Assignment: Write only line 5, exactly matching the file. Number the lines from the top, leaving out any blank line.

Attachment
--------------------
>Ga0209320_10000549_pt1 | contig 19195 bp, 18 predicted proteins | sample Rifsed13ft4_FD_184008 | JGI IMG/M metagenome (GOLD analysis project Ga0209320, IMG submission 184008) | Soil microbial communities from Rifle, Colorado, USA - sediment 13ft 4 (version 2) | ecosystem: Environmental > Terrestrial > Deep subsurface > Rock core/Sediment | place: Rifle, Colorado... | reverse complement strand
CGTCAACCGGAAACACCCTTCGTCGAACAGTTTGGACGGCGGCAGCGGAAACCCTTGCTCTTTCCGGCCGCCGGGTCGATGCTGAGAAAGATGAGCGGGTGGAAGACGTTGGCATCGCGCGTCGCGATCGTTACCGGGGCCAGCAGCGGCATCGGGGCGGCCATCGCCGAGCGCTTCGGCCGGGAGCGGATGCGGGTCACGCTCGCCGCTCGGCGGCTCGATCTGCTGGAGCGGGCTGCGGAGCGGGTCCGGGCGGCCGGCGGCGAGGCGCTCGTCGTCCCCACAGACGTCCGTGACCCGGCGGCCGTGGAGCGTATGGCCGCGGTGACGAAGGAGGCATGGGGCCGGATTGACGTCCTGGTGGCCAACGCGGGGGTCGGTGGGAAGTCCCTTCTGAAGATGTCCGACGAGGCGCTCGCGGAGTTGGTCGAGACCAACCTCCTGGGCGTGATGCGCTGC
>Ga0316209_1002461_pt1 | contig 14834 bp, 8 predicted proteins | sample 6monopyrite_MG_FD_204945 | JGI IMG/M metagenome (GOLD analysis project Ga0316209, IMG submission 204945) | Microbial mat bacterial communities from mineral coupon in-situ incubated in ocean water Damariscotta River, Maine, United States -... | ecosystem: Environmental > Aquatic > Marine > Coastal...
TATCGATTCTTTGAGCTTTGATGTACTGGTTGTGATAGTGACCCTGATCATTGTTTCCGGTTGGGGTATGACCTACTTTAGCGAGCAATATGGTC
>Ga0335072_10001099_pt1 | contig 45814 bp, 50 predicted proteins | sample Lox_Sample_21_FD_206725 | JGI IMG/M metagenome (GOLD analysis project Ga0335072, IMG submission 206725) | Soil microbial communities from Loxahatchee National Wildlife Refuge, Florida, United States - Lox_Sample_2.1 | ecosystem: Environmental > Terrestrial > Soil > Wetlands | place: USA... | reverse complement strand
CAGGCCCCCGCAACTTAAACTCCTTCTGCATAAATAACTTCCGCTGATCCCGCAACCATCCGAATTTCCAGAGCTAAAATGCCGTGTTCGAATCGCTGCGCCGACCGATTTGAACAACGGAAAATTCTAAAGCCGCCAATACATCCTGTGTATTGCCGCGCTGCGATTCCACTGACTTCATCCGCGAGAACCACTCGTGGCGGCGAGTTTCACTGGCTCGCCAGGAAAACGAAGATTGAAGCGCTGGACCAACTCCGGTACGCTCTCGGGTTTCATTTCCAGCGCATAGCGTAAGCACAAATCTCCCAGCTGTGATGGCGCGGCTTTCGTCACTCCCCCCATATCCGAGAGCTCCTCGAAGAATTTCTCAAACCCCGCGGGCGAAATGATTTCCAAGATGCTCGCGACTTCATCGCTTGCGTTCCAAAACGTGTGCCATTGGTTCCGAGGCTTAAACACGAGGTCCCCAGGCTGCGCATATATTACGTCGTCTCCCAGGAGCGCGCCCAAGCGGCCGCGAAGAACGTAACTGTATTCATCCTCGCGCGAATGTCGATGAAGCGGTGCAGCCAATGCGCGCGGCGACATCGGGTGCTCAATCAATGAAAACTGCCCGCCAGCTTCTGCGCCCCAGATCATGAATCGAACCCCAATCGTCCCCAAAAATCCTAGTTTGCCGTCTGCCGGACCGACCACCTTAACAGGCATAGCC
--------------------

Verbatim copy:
>Ga0335072_10001099_pt1 | contig 45814 bp, 50 predicted proteins | sample Lox_Sample_21_FD_206725 | JGI IMG/M metagenome (GOLD analysis project Ga0335072, IMG submission 206725) | Soil microbial communities from Loxahatchee National Wildlife Refuge, Florida, United States - Lox_Sample_2.1 | ecosystem: Environmental > Terrestrial > Soil > Wetlands | place: USA... | reverse complement strand